Walton v. Arizona
Decided on June 27, 1990; 497 US 639


A. Issues Discussed:  Criminal Justice (death penalty), 6th Amendment, 8th Amendment, 14th Amendment

B. Legal Question Presented:

Can an aggravating factor in determining the validity of a death sentence be found by a judge, as Arizona law specifies, or does the Sixth Amendment's jury trial guarantee, made applicable to the States by the Fourteenth Amendment, require that the aggravating factor determination be entrusted to a jury?

A. Background:

At an Arizona bar, on March 2, 1986, Jeffery Walton (Petitioner) and his two accomplices robbed Thomas Powell at gunpoint and forced him into their car. Walton shot and left Powell to die in the desert. After Walton was arrested a week later, he led the police to Powell's body. The medical examiner revealed that Powell did not die instantly from the gunshot; rather, he had been blinded and rendered unconscious, and only died six days later from dehydration, starvation, and pneumonia.

Walton was found guilty of first-degree murder at a jury trial in Arizona court and the judge ordered a death sentence. His sentencing was based on two aggravating circumstances and insufficient mitigating circumstances. Per state law, the burden to establish aggravating circumstances is with the prosecution. The burden to establish mitigating circumstances is with the defendant.

On appeal, the Arizona State Supreme Court upheld his sentence. The court determined that the sentence was proportional to sentences imposed in similar cases.
B. Counsel of Record:
Opposing Side
Timothy K. Ford argued the cause for petitioner. With him on the briefs was Denise I. Young. Paul J. McMurdie, Assistant Attorney General of Arizona, argued the cause for respondent. With him on the brief were Robert K. Corbin, Attorney General, and Jessica Gifford Funkhouser.
C. The Arguments:
Opposing Side
Unavailable Unavailable
Opposing Side
An amicus brief urging reversal was filed for the American Civil Liberties Union, et al., by John A. Powell, Michael Laurence, Welsh S. White, and Randy Hertz.
Amicus briefs urging affirmance were filed for the Commonwealth of Pennsylvania, et al., by Ernest D. Preate, Jr., Attorney General of Pennsylvania; Robert A. Graci, Chief Deputy Attorney General; Mary Benefield Seiverling, Deputy Attorney General; John J. Kelly, Chief State's Attorney of Connecticut; Robert Butterworth, Attorney General of Florida; James T. Jones, Attorney General of Idaho; Neil F. Hartigan, Attorney General of Illinois; Robert T. Stephan, Attorney General of Kansas; Frederic J. Cowan, Attorney General of Kentucky; Michael C. Moore, Attorney General of Mississippi; William L. Webster, Attorney General of Missouri; Marc Racicot, Attorney General of Montana; Brian McKay, Attorney General of Nevada; John P. Arnold, Attorney General of New Hampshire; Hal Stratton, Attorney General of New Mexico; Lacy H. Thornburg, Attorney General of North Carolina; Anthony J. Celebrezze, Jr., Attorney General of Ohio; Robert H. Henry, Attorney General of Oklahoma; Roger A. Tellinghuisen, Attorney General of South Dakota; Kenneth O. Eikenberry, Attorney General of Washington; and Joseph B. Meyer, Attorney General of Wyoming.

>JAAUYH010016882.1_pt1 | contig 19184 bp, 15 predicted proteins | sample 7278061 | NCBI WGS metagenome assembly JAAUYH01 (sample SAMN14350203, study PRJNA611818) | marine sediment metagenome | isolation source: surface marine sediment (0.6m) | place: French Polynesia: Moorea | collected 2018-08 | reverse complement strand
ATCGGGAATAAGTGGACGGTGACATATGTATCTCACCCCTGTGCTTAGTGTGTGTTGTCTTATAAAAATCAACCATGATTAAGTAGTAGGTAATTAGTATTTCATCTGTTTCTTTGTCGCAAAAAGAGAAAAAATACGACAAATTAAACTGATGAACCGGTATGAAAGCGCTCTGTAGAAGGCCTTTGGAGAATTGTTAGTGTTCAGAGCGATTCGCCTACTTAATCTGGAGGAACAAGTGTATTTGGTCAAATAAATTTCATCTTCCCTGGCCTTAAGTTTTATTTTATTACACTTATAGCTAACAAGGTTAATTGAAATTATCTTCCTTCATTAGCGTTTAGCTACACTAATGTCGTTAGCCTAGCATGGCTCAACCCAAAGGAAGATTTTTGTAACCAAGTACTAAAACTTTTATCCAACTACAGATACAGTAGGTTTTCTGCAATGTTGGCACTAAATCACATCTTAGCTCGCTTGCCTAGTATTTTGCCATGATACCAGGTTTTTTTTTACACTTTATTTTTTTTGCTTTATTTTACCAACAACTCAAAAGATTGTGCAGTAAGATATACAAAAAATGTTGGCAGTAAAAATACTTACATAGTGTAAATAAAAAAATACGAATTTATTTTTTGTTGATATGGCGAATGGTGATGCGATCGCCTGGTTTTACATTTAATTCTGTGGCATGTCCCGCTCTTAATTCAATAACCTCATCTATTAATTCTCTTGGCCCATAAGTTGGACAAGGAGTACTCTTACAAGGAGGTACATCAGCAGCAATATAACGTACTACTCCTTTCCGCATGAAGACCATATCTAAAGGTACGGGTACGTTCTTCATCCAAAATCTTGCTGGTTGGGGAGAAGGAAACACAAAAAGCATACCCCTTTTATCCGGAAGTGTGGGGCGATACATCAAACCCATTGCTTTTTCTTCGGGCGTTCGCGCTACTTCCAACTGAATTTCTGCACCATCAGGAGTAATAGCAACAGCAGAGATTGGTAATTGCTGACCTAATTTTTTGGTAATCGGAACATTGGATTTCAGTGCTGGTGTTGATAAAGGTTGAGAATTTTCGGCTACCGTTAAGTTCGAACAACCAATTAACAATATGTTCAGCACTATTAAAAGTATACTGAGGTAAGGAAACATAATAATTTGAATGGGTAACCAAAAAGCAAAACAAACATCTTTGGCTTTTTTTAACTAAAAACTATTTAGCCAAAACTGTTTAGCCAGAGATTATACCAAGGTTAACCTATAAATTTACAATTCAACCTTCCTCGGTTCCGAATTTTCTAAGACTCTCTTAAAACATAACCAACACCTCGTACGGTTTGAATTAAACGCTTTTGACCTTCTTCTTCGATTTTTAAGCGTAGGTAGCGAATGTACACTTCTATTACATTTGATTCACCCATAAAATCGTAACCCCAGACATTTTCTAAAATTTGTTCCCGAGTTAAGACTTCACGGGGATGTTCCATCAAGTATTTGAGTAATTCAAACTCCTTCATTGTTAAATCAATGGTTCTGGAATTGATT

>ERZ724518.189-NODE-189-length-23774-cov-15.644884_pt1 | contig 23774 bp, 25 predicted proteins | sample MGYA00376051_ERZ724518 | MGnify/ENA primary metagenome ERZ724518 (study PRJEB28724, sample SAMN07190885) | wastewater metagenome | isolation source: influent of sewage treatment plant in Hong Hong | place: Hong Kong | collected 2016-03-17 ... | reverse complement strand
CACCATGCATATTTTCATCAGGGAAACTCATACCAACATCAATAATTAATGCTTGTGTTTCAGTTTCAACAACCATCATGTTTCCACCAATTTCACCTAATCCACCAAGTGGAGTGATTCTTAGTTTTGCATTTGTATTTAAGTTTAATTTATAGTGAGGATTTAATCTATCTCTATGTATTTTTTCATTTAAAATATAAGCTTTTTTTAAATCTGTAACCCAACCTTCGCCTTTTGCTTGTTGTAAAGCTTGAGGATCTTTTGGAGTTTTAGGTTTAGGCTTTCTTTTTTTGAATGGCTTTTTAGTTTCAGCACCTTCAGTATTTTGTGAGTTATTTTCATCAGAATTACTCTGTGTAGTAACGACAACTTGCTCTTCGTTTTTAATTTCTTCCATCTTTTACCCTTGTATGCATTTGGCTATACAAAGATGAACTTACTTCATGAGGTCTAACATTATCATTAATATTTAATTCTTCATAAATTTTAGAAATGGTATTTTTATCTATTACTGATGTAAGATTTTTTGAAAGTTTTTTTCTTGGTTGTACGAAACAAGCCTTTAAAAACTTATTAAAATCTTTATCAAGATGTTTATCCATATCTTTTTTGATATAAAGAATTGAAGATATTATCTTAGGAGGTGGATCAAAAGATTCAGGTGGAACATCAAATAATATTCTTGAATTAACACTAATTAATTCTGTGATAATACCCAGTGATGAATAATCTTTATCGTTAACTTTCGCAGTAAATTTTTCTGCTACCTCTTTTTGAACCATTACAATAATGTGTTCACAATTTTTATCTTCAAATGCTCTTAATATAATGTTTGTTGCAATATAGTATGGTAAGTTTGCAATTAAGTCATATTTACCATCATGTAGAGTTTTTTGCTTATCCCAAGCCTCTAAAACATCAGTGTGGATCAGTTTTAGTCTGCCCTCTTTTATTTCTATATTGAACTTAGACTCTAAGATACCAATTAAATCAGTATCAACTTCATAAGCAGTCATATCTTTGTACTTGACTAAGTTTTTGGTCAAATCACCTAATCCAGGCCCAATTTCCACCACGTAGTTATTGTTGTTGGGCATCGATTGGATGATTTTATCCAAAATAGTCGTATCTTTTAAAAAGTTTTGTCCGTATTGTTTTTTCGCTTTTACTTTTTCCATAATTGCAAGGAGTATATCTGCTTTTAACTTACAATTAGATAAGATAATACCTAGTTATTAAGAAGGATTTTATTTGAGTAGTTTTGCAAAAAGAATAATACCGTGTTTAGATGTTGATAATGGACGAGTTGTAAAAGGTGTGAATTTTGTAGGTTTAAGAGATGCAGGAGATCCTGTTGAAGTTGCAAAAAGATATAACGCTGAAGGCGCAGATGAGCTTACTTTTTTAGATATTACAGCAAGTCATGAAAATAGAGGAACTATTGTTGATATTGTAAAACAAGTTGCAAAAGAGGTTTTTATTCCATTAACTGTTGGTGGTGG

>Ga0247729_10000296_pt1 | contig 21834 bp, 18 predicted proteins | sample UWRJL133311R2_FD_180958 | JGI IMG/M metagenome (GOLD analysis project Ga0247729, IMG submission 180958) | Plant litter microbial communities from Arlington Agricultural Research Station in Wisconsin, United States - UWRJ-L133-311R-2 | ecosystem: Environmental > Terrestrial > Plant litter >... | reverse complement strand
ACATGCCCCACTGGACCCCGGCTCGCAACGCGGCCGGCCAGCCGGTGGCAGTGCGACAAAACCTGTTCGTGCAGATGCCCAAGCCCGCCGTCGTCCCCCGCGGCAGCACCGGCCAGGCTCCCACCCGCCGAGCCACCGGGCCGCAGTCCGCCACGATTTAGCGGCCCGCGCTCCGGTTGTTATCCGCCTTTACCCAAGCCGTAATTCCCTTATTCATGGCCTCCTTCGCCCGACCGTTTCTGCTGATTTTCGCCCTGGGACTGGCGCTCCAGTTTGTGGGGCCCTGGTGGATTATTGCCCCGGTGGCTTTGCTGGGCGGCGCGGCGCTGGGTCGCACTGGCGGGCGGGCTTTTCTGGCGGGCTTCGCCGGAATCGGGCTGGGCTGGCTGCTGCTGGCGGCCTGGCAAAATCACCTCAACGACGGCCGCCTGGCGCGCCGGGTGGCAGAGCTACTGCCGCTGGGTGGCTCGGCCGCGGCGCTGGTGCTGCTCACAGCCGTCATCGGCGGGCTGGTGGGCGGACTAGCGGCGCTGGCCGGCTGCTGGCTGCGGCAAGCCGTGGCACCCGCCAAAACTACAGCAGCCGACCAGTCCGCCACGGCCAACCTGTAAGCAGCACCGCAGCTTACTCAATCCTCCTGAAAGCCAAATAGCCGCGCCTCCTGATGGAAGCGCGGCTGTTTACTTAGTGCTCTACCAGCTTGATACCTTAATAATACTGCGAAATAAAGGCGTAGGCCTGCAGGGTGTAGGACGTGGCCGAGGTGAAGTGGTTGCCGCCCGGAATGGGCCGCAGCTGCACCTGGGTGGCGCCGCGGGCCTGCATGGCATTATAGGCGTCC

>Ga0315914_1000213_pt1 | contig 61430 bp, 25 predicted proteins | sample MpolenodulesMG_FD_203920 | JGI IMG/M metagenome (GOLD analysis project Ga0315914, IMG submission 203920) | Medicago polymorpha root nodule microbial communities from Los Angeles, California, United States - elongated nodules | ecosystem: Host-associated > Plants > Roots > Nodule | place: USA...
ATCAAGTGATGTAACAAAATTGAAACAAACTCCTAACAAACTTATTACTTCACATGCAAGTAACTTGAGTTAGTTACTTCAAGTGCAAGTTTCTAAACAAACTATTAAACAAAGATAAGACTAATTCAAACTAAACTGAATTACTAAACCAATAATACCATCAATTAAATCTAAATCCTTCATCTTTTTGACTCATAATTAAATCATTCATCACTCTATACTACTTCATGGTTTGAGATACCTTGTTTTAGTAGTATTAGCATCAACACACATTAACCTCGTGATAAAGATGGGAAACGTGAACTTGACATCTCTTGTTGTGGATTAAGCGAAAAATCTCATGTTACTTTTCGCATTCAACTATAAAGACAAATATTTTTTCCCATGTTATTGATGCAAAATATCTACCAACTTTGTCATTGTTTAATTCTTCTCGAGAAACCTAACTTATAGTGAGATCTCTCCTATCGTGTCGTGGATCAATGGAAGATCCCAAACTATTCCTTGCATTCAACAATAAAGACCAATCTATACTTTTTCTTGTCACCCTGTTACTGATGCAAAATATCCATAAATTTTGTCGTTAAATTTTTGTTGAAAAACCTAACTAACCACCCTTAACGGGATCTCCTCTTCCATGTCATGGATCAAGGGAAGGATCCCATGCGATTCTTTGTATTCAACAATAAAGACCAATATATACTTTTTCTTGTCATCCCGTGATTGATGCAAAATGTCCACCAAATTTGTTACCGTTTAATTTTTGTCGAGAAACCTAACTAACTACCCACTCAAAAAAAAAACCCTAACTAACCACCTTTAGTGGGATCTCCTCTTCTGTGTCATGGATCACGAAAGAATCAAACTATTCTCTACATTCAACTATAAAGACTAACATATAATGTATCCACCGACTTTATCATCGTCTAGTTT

“Arizona's capital sentencing scheme does not violate the Sixth Amendment. The Constitution does not require that every finding of fact underlying a sentencing decision be made by a jury rather than by a judge… Arizona's aggravating factors are standards to guide the making of the choice between verdicts of death and life imprisonment rather than 'elements of the offense,' the judge's finding of any particular aggravating circumstance, as construed by the State Supreme Court, furnishes sufficient guidance to the sentencer to satisfy the Eighth and Fourteenth Amendments… Walton's Eighth and Fourteenth Amendment rights have not been violated by placing on him the burden of proving by a preponderance of the evidence the existence of mitigating circumstances sufficiently substantial to call for leniency, since Arizona's method of allocating the burdens of proof does not lessen the State's burden to prove the existence of aggravating circumstances… The statute neither precludes the court from considering any type of mitigating evidence nor automatically imposes a death sentence for certain types of murder.”

Held: The judgment of the Arizona Supreme Court is affirmed.

[Editor's Note: As a result of the decision in Ring v. Arizona, 536 U.S. 584 (2002), Arizona revamped its capital sentencing system. In Arizona, a jury now determines both the subsidiary aggravating findings and imposes capital punishment.]
Justice Vote: 4 Pro vs. 5 Con

  • White, B. Con (Wrote majority opinion)
  • O’Connor, S. Con (Joined majority opinion)
  • Rehnquist, W. Con (Joined majority opinion)
  • Scalia, A. Con (Wrote concurring opinion)
  •  Kennedy, A. Con (Joined parts III and IV of majority opinion)
  • Brennan, W. Pro (Wrote dissenting opinion, joined Blackmun’s dissent)
  • Blackmun, H. Pro (Wrote dissenting opinion, joined Brennan's dissent)
  • Stevens, J. Pro (Wrote dissenting opinion, joined Blackmun dissent)
  • Marshall, T. Pro (Joined Brennan and Blackmun dissents)

The ACLU filed as amicus urging reversal; the Supreme Court affirmed the ruling in a 5-4 vote, giving the ACLU an apparent loss.